For the last three months, peer mentors from the LGBTQ+ Resource Center of San Benito County have been working with Hollister City Manager Dave Mirrione and Hollister City Council member Rolan Resendiz to revise a manual that covers LGBTQ+ issues, history and terminology. The finished work was published online by Mirrione on June 1 in the agenda packet (starting at page 727) for the June 5 City Council meeting and is now available to city employees, staff and elected officials.
“Hollister places a high value on inclusivity,” Mirrione said. “This manual is designed to provide insight and clarity on matters pertaining to the LGBTQ+ community.”
The project began when City Council member Tim Burns gave Resendiz a copy of the Friendly Workplace Training Manual, which had been created in 2011 by the Inland Northwest LGBT Center. Burns told Resendiz that he was considering using the manual as a guide and wondered if it needed to be updated.
“I said, ‘Well, why don’t we include the peer mentors in the discussion?’” Resediz told BenitoLink. “Even though I’m a member of the LGBTQ+ community, I feel I am more of a senior member and that we should look to the youth for guidance and direction. I thought their input would make it a little bit more powerful.”
While most of the center’s mentors had input into the project, Camila Barker Celador and Dylan Yearton were the primary editors, filling the manual with sticky notes that updated accepted terms, removed outdated references and clarified definitions to conform more with current usage.
“I could definitely tell that the authors were coming from a place of solidarity,” Celador said, “Some terminology just naturally drifted out of use, but I believe that the core of the document relating to fighting misconceptions people have about the LGBTQ+ community was still rock solid”
However, as the manual was compiled 11 years ago with a more academic perspective, Yearton said he thought the project benefited from taking a more grassroots approach.
“Overall,” he said, “the biggest change was that we had members of the queer community actually helping with the revisions, so it was informed by the community’s perspective and more representative of it.”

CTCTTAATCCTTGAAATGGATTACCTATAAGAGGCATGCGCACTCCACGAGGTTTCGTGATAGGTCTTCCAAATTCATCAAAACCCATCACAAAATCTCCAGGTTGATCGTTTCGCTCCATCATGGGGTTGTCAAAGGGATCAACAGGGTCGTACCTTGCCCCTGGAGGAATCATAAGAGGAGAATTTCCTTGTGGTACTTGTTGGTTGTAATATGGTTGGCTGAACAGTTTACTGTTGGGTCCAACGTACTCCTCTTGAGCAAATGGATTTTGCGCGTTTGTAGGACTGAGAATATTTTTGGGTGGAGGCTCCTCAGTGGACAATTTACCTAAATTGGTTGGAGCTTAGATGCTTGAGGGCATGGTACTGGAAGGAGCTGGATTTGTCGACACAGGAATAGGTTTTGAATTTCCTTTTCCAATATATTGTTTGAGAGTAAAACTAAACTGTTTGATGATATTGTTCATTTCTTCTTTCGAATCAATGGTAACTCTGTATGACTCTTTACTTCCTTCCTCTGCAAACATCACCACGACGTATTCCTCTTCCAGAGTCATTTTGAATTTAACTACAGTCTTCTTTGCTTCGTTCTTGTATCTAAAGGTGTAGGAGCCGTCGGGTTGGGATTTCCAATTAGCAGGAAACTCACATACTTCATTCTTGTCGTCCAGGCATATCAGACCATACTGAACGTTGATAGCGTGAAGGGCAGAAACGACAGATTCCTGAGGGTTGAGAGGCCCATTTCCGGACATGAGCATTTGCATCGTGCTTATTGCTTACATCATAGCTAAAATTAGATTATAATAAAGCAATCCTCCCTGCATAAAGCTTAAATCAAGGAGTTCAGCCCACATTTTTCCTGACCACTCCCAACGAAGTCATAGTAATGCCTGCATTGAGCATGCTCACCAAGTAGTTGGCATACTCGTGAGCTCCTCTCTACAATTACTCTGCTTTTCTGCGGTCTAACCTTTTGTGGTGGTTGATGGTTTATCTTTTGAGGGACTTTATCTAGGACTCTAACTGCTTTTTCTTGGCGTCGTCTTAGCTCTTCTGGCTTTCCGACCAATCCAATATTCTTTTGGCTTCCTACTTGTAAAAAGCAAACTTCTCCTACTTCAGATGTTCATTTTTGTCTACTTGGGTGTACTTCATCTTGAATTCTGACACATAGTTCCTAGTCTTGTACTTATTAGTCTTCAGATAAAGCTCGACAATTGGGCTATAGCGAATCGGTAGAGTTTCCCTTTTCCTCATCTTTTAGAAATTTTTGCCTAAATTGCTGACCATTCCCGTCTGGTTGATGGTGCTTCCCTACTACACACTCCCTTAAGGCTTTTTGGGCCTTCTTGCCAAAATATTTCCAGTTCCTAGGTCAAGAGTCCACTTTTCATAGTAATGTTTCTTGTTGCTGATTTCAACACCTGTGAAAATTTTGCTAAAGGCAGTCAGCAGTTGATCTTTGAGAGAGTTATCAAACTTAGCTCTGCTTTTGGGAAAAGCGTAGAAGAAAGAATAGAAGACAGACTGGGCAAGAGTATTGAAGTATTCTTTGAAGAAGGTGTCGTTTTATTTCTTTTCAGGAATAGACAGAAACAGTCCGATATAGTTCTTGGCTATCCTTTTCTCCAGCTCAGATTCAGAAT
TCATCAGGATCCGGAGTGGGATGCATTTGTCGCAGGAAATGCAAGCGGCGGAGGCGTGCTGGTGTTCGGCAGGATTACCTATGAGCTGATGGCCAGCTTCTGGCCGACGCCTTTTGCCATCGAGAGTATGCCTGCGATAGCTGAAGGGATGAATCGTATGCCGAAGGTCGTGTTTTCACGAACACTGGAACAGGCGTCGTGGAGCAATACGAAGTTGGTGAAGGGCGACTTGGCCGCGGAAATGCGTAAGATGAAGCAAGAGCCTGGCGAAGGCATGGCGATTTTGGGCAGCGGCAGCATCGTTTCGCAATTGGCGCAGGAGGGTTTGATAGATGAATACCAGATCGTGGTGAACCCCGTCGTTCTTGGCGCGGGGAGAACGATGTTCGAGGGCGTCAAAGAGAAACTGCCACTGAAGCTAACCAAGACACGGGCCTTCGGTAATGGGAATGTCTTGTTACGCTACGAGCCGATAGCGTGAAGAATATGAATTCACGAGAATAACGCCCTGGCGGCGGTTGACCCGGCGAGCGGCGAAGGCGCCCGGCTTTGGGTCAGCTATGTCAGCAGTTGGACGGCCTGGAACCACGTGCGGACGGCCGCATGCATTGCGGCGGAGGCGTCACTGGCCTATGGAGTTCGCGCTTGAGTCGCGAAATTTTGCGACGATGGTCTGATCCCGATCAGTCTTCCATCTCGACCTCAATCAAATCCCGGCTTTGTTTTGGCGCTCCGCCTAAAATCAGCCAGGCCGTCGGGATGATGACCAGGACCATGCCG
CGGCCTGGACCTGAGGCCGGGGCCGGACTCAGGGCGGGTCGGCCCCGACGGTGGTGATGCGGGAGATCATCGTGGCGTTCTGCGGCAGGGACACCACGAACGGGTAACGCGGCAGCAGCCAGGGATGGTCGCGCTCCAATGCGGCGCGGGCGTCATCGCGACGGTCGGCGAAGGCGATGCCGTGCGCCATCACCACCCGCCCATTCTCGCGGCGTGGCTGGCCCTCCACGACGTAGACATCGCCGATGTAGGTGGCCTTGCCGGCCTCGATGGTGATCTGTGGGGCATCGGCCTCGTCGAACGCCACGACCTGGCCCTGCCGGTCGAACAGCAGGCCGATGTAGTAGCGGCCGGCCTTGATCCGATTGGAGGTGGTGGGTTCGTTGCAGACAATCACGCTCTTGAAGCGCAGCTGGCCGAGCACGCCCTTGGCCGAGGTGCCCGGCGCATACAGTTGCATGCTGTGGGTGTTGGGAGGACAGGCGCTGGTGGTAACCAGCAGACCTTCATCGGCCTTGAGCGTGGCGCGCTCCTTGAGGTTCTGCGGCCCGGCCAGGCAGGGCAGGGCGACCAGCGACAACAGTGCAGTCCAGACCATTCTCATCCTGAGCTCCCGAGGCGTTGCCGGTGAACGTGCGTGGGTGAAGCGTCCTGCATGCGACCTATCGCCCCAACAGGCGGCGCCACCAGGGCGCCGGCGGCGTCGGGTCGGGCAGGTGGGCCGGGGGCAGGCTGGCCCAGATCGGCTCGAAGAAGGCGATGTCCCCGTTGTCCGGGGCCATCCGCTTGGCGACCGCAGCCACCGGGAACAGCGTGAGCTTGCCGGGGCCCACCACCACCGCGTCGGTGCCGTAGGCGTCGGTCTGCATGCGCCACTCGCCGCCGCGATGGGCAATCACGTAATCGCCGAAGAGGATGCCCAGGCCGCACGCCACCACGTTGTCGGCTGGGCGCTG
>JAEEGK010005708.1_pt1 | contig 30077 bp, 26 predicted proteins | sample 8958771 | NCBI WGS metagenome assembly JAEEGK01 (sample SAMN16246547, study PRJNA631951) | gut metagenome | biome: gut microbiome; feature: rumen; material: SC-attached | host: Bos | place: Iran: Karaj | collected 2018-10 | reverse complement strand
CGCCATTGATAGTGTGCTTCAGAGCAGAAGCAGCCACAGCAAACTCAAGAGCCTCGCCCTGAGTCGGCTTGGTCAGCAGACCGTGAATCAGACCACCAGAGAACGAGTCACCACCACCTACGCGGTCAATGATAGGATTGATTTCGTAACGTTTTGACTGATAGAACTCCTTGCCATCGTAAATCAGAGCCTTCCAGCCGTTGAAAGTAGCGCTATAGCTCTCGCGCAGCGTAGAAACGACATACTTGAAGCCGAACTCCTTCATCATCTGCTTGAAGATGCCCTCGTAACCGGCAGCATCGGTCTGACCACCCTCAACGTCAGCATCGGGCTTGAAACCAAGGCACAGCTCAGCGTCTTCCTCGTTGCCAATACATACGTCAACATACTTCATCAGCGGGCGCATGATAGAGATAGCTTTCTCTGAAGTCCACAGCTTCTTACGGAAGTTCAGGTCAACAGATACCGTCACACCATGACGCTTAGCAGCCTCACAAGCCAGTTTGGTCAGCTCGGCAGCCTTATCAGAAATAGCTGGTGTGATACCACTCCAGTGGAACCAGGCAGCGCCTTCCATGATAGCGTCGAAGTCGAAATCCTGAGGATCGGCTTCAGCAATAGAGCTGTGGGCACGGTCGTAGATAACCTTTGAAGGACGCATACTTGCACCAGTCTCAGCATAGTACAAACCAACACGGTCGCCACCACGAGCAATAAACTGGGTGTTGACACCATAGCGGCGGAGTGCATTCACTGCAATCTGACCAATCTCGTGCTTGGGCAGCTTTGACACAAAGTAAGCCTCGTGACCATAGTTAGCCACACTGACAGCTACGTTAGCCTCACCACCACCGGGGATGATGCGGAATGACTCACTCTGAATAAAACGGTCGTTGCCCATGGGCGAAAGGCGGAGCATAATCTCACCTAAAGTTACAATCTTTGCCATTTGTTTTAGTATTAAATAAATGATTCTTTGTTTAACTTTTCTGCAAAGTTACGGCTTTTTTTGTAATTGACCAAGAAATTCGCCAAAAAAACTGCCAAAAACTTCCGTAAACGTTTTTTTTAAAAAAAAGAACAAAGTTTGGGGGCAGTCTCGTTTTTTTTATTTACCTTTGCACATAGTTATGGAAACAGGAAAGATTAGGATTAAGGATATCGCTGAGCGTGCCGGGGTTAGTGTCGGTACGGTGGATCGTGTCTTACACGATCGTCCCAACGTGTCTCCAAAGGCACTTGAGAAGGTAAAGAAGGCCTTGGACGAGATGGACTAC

As part of the revisions, the mentors added terms like “asexuality” (“A person who experiences little to no sexual attraction”) and enhanced definitions of terms like “closeted” (“This should be respected as it is often a means of surviving in a family, group, or broader setting which might be intolerant or confrontational”). They also removed discredited scientific concepts like the Kinsey Scale, described as an “outdated model of sexuality that relied more on behavior than identity.”
“At the very beginning of the manual,’ said Yearton, “they had a list of vocabulary, and that’s where a good chunk of our revisions came in. And we did update the historical section to include some more current events since they stopped around 2009.”
With existing laws protecting people for their sex, gender, and sexual orientation, the mentors do not see the manual as having a punitive use.
”The idea is to just have it handed out like a training manual,” Yearton said. “similar to other sorts of sensitivity training. It is intended to inform and spread awareness, not to be used for discipline.”
Yearton said while he thought the manual would be helpful in understanding LGBTQ+ issues, the greatest means of bringing change in the way LGBTQ+ people are viewed in the community is through education and representation.
“We can combat resistance by making people aware of the queer community in all aspects,” he said. “It is important to have more queer people in the sphere of politics locally, having more voices in city meetings, and giving more input on legislation.”
The experience of working with the Esperanza Center’s peer mentors, Mirrione said, was useful for all involved.
“I think it was good for the peer mentors to get some exposure into the public process and learning how things like this work,” he said. “And it’s good for us as public officials to sit down with them and hear them out, to find out what’s going on in their world and how we can all be supportive and work together.”
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